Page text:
The rules should be technology neutral to foster innovation. Currently, IBAN verification is increasingly used to help stop fraud and payments being accidentally misdirected, by checking whether the name of a payee’s account matches the name and account details provided by a payer. However, stronger tools could be developed in the future and legislation should not restrict innovation.
When open banking is used for payments to businesses, the risks that IBAN verification seeks to address often do not exist. That’s because the open banking provider has an established relationship with the recipient of the payment. It carries out due diligence before taking payments for them (the equivalent effect of IBAN verification) and pre-populates the payment details, ensuring the payment goes to the right place. Verification can be relevant for some open banking payments where a payer needs to input the recipient’s account details, but there needs to be a method of opting in or out of verification, depending on the use case.
OFA believes it is important that the EU adopts a targeted, risk-based approach to using IBAN verification. Applying it inappropriately can create unnecessary friction that could confuse consumers and dissuade them from using open banking.
For other open banking use cases, where the payer needs to input the recipient’s account details, TPPs should be able to easily and freely access the verification infrastructure without impeding customer journeys. This access should not be prohibitively difficult in terms of regulatory requirements, technical complexity or costs to the TPP.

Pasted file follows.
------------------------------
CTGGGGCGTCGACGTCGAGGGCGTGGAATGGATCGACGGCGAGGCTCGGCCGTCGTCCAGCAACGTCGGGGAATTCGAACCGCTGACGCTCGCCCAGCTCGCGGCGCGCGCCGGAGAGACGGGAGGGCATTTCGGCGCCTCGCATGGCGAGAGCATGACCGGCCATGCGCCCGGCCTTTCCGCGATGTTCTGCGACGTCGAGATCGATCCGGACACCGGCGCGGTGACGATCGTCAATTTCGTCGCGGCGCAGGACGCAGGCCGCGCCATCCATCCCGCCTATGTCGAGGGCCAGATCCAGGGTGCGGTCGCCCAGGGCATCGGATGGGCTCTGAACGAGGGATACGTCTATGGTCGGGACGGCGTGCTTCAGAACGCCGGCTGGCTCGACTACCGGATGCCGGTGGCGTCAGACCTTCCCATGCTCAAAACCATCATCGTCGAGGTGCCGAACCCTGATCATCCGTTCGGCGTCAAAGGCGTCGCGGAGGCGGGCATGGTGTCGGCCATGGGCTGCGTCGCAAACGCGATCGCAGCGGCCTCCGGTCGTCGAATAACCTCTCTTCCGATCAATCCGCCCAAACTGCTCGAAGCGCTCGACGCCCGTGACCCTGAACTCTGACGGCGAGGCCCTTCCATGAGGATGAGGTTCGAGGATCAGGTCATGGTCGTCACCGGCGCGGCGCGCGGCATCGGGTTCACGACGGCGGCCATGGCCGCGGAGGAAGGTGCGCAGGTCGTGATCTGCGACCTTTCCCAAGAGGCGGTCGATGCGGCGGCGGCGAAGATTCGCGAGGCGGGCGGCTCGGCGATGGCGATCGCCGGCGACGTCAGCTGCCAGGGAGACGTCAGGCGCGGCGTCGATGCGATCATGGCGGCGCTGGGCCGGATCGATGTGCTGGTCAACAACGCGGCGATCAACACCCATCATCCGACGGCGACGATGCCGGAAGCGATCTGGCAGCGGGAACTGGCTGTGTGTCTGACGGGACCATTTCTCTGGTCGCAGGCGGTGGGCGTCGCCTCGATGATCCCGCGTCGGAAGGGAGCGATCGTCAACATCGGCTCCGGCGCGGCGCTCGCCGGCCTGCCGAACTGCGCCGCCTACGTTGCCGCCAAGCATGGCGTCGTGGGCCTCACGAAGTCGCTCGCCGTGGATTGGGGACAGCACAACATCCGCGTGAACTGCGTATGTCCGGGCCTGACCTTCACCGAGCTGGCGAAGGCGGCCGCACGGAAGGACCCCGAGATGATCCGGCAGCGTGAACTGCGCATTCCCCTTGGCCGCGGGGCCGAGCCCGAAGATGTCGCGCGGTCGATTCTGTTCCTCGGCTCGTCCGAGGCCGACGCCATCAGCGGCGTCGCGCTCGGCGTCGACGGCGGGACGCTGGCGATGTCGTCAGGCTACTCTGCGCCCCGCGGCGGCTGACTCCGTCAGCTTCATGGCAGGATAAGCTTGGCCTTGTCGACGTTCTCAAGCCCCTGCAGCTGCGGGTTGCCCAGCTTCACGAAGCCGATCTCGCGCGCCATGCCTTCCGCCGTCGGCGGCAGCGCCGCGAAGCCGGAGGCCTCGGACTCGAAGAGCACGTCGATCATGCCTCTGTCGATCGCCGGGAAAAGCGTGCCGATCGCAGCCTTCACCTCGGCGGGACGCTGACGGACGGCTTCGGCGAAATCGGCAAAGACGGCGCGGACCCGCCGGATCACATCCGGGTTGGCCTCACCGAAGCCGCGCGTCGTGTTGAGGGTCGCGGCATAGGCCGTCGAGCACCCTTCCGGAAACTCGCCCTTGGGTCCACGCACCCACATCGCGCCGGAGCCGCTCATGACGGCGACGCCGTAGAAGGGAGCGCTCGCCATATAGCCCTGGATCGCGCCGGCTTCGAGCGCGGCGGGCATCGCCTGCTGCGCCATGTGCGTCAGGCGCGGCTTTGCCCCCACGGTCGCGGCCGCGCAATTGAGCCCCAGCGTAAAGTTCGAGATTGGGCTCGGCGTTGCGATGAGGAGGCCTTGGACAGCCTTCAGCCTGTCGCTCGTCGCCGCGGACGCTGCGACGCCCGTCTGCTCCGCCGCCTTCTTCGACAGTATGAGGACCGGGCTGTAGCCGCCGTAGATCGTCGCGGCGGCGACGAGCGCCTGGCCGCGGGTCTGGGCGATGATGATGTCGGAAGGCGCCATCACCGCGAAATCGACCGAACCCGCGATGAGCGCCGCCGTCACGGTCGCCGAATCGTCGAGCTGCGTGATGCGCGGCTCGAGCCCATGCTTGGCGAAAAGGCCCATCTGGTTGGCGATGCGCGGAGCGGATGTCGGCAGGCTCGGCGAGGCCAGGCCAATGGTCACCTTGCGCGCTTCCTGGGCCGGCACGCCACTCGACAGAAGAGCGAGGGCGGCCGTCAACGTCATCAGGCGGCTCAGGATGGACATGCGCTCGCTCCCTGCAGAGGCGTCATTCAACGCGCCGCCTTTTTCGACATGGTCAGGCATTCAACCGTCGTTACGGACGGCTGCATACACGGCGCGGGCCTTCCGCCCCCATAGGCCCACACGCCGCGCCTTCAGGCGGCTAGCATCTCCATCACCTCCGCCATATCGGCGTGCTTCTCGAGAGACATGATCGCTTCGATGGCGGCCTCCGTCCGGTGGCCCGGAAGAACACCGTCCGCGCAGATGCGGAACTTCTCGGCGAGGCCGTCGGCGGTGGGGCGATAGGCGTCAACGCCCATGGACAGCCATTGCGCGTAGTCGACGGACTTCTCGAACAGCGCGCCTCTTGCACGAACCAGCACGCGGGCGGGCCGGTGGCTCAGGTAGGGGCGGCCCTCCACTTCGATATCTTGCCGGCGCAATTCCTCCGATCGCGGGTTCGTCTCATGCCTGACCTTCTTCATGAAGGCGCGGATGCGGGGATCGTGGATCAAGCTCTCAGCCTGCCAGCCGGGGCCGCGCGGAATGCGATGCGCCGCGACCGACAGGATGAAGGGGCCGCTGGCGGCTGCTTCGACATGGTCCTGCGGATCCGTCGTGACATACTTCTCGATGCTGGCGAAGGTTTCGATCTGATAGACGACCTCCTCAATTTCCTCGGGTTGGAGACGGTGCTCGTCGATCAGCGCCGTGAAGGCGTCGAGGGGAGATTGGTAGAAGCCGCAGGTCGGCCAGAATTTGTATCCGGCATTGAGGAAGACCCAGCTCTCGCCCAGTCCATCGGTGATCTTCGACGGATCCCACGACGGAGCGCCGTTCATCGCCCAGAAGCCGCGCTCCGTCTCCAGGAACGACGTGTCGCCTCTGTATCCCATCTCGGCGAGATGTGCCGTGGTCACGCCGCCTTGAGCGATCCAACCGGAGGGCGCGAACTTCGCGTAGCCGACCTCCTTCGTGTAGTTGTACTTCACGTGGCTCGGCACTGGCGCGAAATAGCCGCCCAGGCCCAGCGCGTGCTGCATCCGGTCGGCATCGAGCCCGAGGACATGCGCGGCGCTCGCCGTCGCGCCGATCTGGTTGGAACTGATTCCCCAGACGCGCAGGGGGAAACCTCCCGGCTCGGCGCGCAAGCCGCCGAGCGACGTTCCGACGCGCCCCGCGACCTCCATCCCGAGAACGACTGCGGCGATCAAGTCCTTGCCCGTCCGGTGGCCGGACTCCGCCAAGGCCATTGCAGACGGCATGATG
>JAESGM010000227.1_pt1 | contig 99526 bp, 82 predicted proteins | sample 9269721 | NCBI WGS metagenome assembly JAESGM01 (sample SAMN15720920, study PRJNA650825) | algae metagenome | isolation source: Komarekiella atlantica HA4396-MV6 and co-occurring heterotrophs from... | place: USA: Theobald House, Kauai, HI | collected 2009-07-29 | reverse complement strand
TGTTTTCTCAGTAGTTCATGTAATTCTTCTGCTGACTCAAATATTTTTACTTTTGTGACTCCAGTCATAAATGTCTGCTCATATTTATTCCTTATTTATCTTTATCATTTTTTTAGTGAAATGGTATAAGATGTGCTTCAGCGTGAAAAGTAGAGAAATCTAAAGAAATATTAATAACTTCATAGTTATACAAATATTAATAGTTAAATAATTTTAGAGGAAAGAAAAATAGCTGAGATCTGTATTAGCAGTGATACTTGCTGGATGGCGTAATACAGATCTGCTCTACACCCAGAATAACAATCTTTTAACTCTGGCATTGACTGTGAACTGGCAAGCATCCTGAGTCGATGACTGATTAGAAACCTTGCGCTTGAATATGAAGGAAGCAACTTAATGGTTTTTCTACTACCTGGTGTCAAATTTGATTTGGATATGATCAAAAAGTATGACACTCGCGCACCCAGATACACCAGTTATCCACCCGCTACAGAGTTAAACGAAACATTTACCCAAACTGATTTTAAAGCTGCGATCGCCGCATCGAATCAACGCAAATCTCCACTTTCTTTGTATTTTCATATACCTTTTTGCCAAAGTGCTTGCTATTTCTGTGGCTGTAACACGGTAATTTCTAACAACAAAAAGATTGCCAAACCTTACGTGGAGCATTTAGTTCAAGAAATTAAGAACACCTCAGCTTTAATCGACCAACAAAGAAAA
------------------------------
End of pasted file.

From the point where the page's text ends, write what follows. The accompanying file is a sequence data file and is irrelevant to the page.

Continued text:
Access to the verification infrastructure should be seen as a significant risk reduction method, and access to it should be actively encouraged. Lastly, the implementation of the check should not create unnecessary friction in the payment journey which would dissuade a user from making a legitimate journey.
The obligation to provide instant payments is limited to the “same PSU interfaces” that PSUs can use to make other credit transfers. Definition of “PSU interface” is “any method, device or procedure through which the payer can place a paper-based or electronic payment order to its PSP for a credit transfer, including online banking, mobile banking application, automated teller machine, or in any other way on the premises of the PSP”.
In order to ensure consistency, the definition of “PSU interface” should be expanded to explicitly include open banking dedicated interfaces.
Making SEPA Instant mandatory will improve the functioning of pan-European payments, but will not by itself eliminate all obstacles to making cross-border payments.
The SEPA Regulation requires that all cross-border electronic payments in euros should be as easy to make as domestic payments. However, IBAN discrimination continues to be a considerable problem which affects all forms of payment.
In the case of open banking, it means that instant payments either cannot be initiated to a bank account from a different member state, or that banks create discriminatory, unnecessary steps which discourage the user and lead to high rates of abandoned or cancelled payments. Cross-border payments within SEPA are also rejected at a higher rate than domestic payments.
Examples of discriminatory steps in the payment process include:
- Having to use a card reader to validate the payment.
- Having to register a non-domestic SEPA IBAN as a trusted beneficiary.
- Having to manually increase the account’s non-domestic transfer limit in the online banking channel – or by calling the physical branch of the bank.
To truly unlock cross-border instant payments, discriminating against IBANs from other SEPA countries must become a thing of the past
Copyright OFA 2022